Episode 12 – In this conversation, Fr. Gallagher reflects on St. Therese’s “charism of wisdom” and her “little way” as compassionate, often hidden, expressions of love.
Here are some of the various texts Fr. Gallagher refers to in this episode:
I remember an act of charity God inspired me to perform while I was still a novice. It was only a very small thing, but our Father who sees in secret and who looks more upon the intention than upon the greatness of the act has already rewarded me without my having to wait for the next life.  It was at the time Sister St. Pierre was still going to the choir and the refectory. She was placed in front of me during evening prayer. At ten minutes to six a Sister had to get up and lead her to the refectory, for the infirmarians had too many patients and were unable [29r °] to attend to her. It cost me very much to offer myself for this little service because I knew it was not easy to please Sister St. Pierre. She was suffering very much and she did not like it when her helpers were changed. However, I did not want to lose such a  beautiful opportunity for exercising charity, remembering the words of Jesus: “Whatever you do to the least of my brothers, you do to me.” 335 I offered myself very humbly to lead her, and it was with a great deal of trouble that I succeeded in having my services accepted! I finally set to work and had so much good will that I succeeded perfectly. Each evening when I saw Sister St. Pierre shake her hourglass I knew this meant: Let’s go! It is incredible how difficult it was for me to get up, especially at the beginning; however, I did it immediately, and then a ritual was set in motion. I had to remove and carry her little bench in a certain way, above all I was not to hurry, and then  the walk took place. It was a question of following the poor invalid by holding her cincture; I did this with as much gentleness as possible. But if by mistake she took a false step, immediately it appeared to her that I was holding her incorrectly and that she was about to fall. “Ah! my God! You are going too fast; I’m going to break something.” If I tried to go more  slowly: “Well, come on! I don’t feel your hand; you’ve let me go and I’m going to fall! Ah! I was right when I said you were too young to help me.”Finally, we reached the refectory without mishap; and here other difficulties arose. I had to seat Sister St. Pierre and I had to act skillfully in order [29v °] not to hurt her; then I had to turn back her sleeves (again in a certain way), and afterward I was free to leave. With her poor crippled hands she was trying to manage with her bread as well as she could. I soon noticed this, and, each evening, I did not leave her until after I had rendered  her this little service. As she had not asked for this, she was very much touched by my attention, and it was by this means that I gained her entire good graces, and this especially (I learned this later) because, after cutting her bread for her, I gave her my most beautiful smile before leaving her all alone.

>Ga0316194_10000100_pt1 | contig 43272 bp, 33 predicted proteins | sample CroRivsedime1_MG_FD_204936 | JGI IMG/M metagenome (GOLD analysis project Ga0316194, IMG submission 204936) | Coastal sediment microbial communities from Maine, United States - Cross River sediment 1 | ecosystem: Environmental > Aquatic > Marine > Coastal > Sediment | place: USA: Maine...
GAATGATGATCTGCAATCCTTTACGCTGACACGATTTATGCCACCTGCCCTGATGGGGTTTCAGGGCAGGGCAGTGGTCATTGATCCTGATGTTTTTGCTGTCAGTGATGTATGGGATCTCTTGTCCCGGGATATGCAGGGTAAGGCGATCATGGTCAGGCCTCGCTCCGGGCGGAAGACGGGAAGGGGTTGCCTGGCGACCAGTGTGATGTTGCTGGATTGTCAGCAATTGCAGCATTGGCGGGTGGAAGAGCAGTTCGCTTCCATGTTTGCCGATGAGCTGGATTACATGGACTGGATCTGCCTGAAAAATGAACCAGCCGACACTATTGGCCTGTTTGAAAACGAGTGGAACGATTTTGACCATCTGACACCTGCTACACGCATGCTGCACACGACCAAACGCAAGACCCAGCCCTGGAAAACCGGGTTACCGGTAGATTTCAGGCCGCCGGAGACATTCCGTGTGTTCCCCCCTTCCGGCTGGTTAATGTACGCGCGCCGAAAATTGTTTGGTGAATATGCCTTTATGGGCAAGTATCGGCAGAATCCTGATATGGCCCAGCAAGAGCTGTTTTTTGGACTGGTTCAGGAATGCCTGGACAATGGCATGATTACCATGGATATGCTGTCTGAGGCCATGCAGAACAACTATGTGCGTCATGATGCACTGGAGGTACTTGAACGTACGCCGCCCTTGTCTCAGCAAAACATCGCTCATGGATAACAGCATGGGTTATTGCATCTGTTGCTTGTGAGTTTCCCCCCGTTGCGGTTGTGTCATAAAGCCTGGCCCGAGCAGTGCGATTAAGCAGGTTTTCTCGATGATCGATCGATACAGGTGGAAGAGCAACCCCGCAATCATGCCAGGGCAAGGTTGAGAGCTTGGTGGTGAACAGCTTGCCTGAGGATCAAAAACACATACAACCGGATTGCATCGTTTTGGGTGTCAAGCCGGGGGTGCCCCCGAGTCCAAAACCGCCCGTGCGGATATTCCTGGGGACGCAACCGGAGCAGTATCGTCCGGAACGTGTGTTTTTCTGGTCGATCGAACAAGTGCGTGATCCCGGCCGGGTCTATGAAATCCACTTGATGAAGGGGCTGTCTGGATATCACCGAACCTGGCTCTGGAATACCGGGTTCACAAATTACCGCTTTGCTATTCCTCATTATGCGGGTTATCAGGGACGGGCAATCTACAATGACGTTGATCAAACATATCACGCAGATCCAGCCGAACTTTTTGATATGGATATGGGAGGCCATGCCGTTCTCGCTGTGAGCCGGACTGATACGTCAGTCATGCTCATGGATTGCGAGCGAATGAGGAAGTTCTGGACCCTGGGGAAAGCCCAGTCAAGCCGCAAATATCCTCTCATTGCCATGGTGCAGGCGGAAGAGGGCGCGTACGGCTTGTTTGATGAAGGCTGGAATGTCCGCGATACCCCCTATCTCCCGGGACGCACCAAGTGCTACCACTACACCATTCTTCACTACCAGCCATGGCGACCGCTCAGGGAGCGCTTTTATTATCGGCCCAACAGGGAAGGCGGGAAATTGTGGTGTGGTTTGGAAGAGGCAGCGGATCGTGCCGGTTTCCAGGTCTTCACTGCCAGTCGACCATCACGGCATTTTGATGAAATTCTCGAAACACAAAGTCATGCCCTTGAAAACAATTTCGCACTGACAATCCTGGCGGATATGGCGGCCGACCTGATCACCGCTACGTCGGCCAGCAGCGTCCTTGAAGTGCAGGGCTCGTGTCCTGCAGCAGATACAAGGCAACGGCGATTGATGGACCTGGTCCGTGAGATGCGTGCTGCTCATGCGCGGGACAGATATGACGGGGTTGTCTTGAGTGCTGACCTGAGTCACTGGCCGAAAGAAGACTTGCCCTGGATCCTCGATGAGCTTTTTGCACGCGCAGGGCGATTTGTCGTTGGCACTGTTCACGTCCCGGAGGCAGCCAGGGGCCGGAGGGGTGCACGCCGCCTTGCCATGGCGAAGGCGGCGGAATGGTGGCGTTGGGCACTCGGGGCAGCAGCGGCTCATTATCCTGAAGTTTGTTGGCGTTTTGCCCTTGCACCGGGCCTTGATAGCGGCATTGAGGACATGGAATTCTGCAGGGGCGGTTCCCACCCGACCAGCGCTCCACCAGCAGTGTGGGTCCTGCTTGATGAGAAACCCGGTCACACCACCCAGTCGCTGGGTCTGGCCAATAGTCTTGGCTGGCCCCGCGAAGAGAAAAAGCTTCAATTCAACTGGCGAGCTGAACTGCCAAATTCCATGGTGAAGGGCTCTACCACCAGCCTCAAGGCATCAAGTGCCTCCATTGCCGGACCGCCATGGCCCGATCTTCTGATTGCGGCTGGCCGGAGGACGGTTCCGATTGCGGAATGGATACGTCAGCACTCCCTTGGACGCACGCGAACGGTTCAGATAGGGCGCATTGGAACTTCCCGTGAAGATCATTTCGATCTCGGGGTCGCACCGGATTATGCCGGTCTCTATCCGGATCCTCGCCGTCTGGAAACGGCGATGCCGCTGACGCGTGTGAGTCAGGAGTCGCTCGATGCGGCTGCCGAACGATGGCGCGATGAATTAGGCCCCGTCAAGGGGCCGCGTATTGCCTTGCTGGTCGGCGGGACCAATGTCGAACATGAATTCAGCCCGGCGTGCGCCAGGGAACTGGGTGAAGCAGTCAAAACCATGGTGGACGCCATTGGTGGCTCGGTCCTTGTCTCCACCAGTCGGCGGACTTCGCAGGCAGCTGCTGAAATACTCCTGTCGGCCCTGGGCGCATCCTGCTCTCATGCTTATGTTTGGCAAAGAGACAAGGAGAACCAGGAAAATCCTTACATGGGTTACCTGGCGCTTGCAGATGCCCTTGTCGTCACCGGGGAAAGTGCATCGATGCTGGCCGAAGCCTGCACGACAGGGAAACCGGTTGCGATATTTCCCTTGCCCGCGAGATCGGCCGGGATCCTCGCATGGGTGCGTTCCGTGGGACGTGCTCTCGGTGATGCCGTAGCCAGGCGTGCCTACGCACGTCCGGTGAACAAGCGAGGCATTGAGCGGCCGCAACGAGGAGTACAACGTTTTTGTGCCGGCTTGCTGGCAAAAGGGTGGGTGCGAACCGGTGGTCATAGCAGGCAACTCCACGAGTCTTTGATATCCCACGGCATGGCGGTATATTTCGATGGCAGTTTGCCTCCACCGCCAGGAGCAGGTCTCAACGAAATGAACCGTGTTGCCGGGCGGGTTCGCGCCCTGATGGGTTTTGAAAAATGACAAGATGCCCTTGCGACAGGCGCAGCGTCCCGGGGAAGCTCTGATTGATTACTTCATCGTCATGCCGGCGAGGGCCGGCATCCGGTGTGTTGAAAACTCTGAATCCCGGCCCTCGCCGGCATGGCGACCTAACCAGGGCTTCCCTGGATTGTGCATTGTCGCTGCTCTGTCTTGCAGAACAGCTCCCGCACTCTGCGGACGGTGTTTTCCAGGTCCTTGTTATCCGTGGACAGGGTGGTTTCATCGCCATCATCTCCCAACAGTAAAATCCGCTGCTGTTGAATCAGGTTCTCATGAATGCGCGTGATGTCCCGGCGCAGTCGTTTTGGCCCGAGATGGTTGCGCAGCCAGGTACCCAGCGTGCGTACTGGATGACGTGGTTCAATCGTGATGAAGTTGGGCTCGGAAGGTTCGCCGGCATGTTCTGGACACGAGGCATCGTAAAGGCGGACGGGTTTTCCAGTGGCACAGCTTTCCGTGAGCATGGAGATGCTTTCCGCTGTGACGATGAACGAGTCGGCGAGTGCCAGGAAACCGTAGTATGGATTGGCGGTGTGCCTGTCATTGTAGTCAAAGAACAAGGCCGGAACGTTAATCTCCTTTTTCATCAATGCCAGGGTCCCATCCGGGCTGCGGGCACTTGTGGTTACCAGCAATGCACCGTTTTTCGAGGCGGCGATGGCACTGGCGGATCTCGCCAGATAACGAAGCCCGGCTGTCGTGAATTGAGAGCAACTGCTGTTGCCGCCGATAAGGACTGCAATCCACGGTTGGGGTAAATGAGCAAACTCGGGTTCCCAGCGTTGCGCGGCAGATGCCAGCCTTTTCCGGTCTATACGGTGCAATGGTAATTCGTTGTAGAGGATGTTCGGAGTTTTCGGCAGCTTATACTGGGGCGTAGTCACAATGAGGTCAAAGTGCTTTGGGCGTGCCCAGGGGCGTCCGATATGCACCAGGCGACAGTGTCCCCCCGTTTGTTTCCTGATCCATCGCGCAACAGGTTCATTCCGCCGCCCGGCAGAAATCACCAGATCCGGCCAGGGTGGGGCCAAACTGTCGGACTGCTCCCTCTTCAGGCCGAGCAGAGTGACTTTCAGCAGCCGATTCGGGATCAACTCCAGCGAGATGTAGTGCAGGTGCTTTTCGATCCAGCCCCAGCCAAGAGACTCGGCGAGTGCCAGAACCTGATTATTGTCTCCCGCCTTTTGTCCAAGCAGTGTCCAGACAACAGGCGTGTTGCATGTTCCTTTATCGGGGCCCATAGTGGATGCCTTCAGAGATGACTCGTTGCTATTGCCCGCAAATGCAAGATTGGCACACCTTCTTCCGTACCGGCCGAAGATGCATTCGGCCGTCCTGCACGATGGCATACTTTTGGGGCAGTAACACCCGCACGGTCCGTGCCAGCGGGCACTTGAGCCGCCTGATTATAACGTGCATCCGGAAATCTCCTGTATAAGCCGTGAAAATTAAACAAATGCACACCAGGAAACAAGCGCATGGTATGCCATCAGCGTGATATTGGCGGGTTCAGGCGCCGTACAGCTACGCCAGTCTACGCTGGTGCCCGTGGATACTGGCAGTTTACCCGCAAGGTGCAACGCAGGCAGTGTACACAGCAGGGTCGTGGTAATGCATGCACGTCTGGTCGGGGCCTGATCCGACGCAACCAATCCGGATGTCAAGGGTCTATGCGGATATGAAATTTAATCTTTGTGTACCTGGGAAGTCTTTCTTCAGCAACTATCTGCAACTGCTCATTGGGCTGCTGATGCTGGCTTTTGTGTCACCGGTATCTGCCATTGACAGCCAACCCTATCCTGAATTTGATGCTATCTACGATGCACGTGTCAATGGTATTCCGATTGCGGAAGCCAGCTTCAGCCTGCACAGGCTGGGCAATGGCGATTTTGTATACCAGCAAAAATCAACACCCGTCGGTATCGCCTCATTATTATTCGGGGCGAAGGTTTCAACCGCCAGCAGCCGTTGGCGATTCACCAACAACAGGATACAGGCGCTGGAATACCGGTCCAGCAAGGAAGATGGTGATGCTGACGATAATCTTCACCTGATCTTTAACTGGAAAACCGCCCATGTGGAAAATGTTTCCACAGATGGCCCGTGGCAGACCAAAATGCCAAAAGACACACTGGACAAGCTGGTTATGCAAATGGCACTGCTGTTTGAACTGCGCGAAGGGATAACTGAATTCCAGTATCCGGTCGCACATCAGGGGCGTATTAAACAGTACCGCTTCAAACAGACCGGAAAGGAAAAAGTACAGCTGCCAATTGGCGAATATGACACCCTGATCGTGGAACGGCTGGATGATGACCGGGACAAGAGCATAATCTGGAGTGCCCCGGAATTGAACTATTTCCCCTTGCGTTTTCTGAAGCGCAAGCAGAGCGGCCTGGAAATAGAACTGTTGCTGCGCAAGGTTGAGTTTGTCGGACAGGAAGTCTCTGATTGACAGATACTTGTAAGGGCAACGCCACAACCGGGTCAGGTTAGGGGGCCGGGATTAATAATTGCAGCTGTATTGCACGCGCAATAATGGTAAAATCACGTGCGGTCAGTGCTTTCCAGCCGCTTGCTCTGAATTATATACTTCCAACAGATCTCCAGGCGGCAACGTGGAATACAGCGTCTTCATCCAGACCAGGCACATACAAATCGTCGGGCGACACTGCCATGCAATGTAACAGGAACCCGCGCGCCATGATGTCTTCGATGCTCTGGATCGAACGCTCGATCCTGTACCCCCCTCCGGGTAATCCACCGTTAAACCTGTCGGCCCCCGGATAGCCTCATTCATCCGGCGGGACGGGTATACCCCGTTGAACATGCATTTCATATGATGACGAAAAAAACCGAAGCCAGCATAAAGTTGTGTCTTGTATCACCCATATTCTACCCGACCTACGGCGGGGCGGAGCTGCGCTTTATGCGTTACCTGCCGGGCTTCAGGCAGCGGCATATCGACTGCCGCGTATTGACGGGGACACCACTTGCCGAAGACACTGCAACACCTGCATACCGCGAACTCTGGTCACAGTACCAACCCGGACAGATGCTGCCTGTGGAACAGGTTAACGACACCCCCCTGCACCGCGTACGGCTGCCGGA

Father Timothy M. Gallagher, O.M.V., was ordained in 1979 as a member of the Oblates of the Virgin Mary, a religious community dedicated to retreats and spiritual formation according to the Spiritual Exercises of St. Ignatius. Fr. Gallagher is featured on the EWTN series “Living the Discerning Life: The Spiritual Teachings of St. Ignatius of Loyola”. For more information on how to obtain copies of Fr. Gallaghers’s various books and audio which are available for purchase, please visit his website: frtimothygallagher.org